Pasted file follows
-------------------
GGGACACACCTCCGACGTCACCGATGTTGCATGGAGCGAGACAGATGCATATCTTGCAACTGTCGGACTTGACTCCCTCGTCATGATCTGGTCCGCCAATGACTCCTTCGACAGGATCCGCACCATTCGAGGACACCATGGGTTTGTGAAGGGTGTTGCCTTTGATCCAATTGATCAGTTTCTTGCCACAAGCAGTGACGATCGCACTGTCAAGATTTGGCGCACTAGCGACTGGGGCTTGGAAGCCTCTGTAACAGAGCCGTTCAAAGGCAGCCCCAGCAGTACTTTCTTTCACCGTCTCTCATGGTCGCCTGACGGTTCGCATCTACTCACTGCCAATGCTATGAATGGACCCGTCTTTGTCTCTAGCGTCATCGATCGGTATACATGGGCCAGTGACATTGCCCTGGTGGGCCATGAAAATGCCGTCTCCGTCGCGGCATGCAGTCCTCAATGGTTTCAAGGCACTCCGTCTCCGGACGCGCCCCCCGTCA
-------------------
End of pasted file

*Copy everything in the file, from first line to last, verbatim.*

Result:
GGGACACACCTCCGACGTCACCGATGTTGCATGGAGCGAGACAGATGCATATCTTGCAACTGTCGGACTTGACTCCCTCGTCATGATCTGGTCCGCCAATGACTCCTTCGACAGGATCCGCACCATTCGAGGACACCATGGGTTTGTGAAGGGTGTTGCCTTTGATCCAATTGATCAGTTTCTTGCCACAAGCAGTGACGATCGCACTGTCAAGATTTGGCGCACTAGCGACTGGGGCTTGGAAGCCTCTGTAACAGAGCCGTTCAAAGGCAGCCCCAGCAGTACTTTCTTTCACCGTCTCTCATGGTCGCCTGACGGTTCGCATCTACTCACTGCCAATGCTATGAATGGACCCGTCTTTGTCTCTAGCGTCATCGATCGGTATACATGGGCCAGTGACATTGCCCTGGTGGGCCATGAAAATGCCGTCTCCGTCGCGGCATGCAGTCCTCAATGGTTTCAAGGCACTCCGTCTCCGGACGCGCCCCCCGTCA